Abstract

Analysis of the latest satellite rainfall and reanalysis datasets from 1998 to 2012 demonstrates that eastward-propagating rainfall episodes, which typically occur in late night and morning, are determinant factors for the rainfall diurnal cycle and climate anomalies over eastern China. The episode growth and propagation are facilitated by an elevated layer of conditionally unstable air in a mesoscale zone at their eastern leading edge. The convective available potential energy (CAPE), despite convection consumption and nocturnal cooling, decreases only from a high value to a moderate one during episode duration. An estimate of the CAPE generation budget suggests that low-level horizontal advection and vertical lifting of the warm moist air can produce sufficient CAPE to balance other stabilization effects, sustaining the mesoscale maximum of convective instability ahead of rainfall episodes. These instability geneses are pronounced at the convection growth stage and linked closely to a mesoscale nocturnal low-level jet. Thus, a proper representation of them in forecast models is essential for improved prediction of the warm-season rainfall.

1. Introduction

Eastward propagation of atmospheric convective systems is a common feature at the eastern lee side of high terrain such as the Tibetan Plateau and the Rockies (Asai et al. 1998; Wang et al. 2004, 2011; Carbone et al. 2002; Jiang et al. 2006). The migrating episodes can last for longer than 12 h and traverse more than 1000 km, indicating an intrinsic predictability of the warm-season rainfall. These episodes are also fixed in diurnal phase and prefer to occur at night. Over eastern China, they help produce a midnight rainfall peak at the plateau foothills and a late nightmorning rainfall peak in the lowlands farther east (Xu and Zipser 2011; Wang et al. 2012; Chen et al. 2012). The nocturnal rainfall, distinct from the afternoon rainfall in most inland areas, is recognized as being an important aspect of regional weather/climate (Yu et al. 2007; Chen et al. 2009a; Yuan et al. 2010). Consequently, a reliable representation of these migratory episodes in numerical models is crucial for improving the prediction of summertime rainfall on both diurnal and seasonal time scales.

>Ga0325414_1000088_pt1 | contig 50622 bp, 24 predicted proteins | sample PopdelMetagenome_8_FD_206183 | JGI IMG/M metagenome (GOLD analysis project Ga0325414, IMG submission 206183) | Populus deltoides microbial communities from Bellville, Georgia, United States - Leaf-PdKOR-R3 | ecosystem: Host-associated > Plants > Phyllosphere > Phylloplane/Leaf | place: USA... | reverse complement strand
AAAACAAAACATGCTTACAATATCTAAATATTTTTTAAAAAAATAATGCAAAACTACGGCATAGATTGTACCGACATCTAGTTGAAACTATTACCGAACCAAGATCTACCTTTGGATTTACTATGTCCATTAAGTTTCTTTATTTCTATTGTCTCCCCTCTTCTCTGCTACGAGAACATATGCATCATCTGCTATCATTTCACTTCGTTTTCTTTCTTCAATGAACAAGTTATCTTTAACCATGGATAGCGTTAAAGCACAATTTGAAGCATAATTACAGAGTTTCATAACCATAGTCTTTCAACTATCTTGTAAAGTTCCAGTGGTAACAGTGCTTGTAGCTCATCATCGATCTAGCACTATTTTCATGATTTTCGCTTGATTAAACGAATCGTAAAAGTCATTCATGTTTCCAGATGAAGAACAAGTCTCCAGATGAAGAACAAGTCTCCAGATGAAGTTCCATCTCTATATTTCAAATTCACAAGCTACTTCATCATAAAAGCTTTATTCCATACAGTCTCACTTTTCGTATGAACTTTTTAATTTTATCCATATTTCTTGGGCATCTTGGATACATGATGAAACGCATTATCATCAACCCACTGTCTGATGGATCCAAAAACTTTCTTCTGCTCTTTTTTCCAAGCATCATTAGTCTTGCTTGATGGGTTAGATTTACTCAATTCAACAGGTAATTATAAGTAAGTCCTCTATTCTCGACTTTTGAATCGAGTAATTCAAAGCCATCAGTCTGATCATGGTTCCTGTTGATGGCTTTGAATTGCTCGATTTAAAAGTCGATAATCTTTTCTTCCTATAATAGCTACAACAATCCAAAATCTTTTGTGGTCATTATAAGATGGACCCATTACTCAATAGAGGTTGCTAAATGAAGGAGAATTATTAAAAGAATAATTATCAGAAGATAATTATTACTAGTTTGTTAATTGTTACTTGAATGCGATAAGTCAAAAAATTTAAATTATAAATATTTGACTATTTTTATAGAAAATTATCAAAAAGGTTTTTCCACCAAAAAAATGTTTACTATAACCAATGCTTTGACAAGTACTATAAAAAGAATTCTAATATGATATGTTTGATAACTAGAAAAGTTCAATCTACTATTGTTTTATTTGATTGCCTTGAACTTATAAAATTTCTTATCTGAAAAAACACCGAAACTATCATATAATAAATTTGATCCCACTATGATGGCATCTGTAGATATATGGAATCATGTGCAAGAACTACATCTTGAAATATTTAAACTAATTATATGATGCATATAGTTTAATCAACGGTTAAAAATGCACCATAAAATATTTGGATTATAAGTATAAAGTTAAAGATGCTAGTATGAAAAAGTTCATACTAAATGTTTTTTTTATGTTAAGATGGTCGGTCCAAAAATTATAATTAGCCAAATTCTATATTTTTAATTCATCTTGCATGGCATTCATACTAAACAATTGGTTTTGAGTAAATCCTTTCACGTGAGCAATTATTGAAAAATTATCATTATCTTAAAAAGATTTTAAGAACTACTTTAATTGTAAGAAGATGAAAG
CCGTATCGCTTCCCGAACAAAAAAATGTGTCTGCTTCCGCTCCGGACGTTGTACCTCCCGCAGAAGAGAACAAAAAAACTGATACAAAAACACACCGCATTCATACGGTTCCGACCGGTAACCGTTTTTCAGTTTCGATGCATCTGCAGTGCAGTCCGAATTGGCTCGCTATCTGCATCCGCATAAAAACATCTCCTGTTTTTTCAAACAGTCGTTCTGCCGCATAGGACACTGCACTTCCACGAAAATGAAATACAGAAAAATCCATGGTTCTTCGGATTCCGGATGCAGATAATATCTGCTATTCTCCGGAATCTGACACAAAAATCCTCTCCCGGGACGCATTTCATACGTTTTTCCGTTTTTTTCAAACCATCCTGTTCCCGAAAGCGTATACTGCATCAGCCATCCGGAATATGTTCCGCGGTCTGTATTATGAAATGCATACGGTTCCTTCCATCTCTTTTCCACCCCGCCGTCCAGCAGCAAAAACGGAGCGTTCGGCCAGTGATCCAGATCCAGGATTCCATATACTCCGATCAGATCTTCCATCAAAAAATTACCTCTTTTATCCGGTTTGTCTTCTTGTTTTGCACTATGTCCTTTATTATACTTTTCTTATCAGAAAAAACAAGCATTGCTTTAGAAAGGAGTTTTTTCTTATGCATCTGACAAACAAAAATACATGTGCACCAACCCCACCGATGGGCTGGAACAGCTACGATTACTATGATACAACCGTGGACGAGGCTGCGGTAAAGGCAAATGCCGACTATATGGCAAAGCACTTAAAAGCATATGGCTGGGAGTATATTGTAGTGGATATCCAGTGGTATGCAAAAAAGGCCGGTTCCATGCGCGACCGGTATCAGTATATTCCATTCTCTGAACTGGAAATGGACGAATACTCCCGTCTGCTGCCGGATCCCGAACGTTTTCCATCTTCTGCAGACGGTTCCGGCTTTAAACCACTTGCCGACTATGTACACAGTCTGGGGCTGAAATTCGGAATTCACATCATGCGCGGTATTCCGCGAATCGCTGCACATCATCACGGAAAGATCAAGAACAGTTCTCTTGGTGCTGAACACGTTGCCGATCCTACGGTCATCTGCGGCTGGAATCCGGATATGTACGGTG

A large amount of moisture and convective instability are the key conditions for sustaining the long-lived convective systems. Over eastern China, these conditions can be linked to a low-level moisture transport (Li et al. 2007; Chen et al. 2012; Wang et al. 2012), a reversal of mountainplain circulation (Bao et al. 2011; Yuan et al. 2012b), a diurnal cycle of monsoon flow (Chen et al. 2009b, 2013), and midlevel cold advection from plateaus to foothills (Chen et al. 2010; Jin et al. 2013). Over the U.S. Great Plains, enhanced convective available potential energy (CAPE) at the northern terminus of the low-level jet (LLJ) also exhibits a strong association with nocturnal organized convection (Tuttle and Davis 2006). A deep layer of moist unstable air greatly supports convection growth at night (Trier et al. 2006), whereas a decayed supply of warm moist air engenders convection dissipation (Gale et al. 2002). As indicated, further studies of the change of moist instability can improve clarification of how convective systems respond to their environments producing heavy rainfall.

Most previous studies have specifically addressed the synoptic conditions associated with rainfall episodes over eastern China. Because of difficulty in tracking the rainfall footprint and mesoscale weather for lack of fine-resolution data, a detailed picture of the mesoscale environment of rainfall episodes has been unavailable in the past. In particular, the relative roles of various physical processes in regulating convective instability remain to be quantified. Using new-generation satellite rainfall and reanalysis datasets, we make an attempt to examine the meso-α-scale structures of rainfall episodes. We quantitatively assess the CAPE genesis processes to understand what controls the change of convective instability associated with the life cycle of rainfall episodes.

2. Data and methods